But it's not just the boardrooms that are holding women back. Fans, too, shape the sport. It's tough to watch a Chelsea match without being subjected to men objectifying Dr. Carneiro each and every time the camera sweeps past her. Laura Williamson, football writer at the Daily Mail, receives so much abuse regarding her stories that the website has to filter the misogynistic vitriol. With such abuse so common, why would women want to pursue such careers?

This isn't just limited to public figures. It's happening in bars, on Twitter, in forums, in the stands. As long as women are being told they don't understand the game, that they aren't capable of appreciating a player for more than his looks, or that their primary role in soccer is to be the one serving food and drinks, they'll never to be able to advance to fill greater roles in management, medicine or media.

That's why, in the buildup to the World Cup, women have every right to be outraged by "joke" posts circulating the Internet. You know the ones. They're lists of rules women need to follow when a man is watching the tournament. There are multiple versions, but the majority of them involve women needing to be silent during the games, to be available to stock the fridge with beer and to provide sexual favors.

I understand that this is meant to be a joke, something "meant to provoke laughter or cause amusement." But the only people it can possibly amuse are the misogynists.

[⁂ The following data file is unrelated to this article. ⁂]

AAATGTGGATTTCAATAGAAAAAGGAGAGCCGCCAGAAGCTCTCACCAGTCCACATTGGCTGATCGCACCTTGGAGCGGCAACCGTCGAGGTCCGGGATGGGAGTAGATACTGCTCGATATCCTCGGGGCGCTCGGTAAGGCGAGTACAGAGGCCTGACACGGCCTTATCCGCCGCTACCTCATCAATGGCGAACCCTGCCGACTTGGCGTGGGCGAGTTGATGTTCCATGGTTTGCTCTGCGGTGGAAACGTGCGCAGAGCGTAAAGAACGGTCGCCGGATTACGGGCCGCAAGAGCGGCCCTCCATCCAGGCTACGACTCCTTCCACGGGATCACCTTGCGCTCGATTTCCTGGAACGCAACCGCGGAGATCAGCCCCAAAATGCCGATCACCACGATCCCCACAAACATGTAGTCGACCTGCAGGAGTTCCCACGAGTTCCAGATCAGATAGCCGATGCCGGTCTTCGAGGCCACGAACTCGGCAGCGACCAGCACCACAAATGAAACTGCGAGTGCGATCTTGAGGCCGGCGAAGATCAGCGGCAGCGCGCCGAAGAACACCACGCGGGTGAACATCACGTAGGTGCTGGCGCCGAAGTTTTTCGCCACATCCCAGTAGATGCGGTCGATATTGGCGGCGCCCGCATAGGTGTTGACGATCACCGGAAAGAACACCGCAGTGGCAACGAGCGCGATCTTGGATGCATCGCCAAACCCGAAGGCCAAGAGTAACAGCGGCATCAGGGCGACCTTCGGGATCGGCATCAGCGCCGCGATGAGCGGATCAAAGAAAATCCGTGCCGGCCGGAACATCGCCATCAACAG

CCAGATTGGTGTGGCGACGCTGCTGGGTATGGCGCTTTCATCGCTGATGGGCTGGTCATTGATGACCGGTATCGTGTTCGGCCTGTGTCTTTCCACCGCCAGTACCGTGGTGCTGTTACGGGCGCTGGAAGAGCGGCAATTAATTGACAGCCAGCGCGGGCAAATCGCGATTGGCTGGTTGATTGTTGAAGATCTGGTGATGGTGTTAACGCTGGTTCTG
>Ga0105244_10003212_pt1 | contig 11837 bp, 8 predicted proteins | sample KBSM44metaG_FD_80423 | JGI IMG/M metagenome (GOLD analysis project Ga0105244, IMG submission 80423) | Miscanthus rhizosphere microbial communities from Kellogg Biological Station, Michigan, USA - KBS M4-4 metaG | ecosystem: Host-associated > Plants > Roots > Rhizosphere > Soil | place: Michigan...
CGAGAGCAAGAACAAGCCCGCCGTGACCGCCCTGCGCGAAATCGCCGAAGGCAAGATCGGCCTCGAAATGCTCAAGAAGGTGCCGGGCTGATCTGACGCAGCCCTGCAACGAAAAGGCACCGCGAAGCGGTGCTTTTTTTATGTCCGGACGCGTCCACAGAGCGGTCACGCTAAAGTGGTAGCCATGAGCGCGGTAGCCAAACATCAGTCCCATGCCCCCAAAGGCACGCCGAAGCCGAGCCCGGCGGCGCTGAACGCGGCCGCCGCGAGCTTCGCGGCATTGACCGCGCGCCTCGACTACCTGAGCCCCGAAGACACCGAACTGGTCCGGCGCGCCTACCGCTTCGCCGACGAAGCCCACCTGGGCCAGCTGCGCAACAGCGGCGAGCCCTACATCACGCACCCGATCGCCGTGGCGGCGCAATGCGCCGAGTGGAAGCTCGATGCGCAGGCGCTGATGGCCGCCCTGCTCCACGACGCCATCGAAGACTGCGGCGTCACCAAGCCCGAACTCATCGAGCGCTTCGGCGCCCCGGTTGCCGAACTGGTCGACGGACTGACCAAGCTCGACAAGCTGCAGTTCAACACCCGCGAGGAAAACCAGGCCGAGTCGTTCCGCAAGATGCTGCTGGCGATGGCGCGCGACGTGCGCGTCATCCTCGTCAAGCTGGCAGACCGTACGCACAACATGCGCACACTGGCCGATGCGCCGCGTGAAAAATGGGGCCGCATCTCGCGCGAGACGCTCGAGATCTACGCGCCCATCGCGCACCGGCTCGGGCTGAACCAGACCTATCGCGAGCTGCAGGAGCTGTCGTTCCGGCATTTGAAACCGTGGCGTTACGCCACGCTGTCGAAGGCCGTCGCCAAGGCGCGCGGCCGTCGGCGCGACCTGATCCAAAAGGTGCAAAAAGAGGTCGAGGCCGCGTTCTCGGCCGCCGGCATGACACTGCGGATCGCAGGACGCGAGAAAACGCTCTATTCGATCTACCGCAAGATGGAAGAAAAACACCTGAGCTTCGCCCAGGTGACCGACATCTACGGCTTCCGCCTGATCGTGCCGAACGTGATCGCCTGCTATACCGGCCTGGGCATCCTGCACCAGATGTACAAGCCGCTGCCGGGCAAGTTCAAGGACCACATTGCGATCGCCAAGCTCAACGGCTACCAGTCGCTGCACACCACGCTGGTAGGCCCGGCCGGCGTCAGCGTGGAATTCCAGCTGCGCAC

I'm a woman; I'm interested in and write about soccer, and so I face this sort of discrimination every day. On social media, in critiques of my writing, when out watching a game in public. And I'm not alone. Nearly every female fan I've spoken with has a similar tale. We've been bullied. We've been the brunt of (bad) jokes. We've had our opinions ridiculed and dismissed.

Based on one single, solitary criteria: Our gender.

So it's time to create a new list of rules. And this one isn't a joke. Instead, it's a considered approach to reducing sexual discrimination in the sport of football, starting with the fans. The more women are treated as equals in discussion, the easier it will be for them to progress in other areas of the sport.

10 Rules for (interacting with) Women during the World Cup

1) Throw out the litmus test. Don't make me "prove my worth" as a fan by explaining to you how the offside rule works, or giving you a rundown on the history of Aston Villa. When you find out that the new guy at work is a Liverpool fan, do you really make him recite the offside rule before sitting down and discussing the merits of Luis Suárez?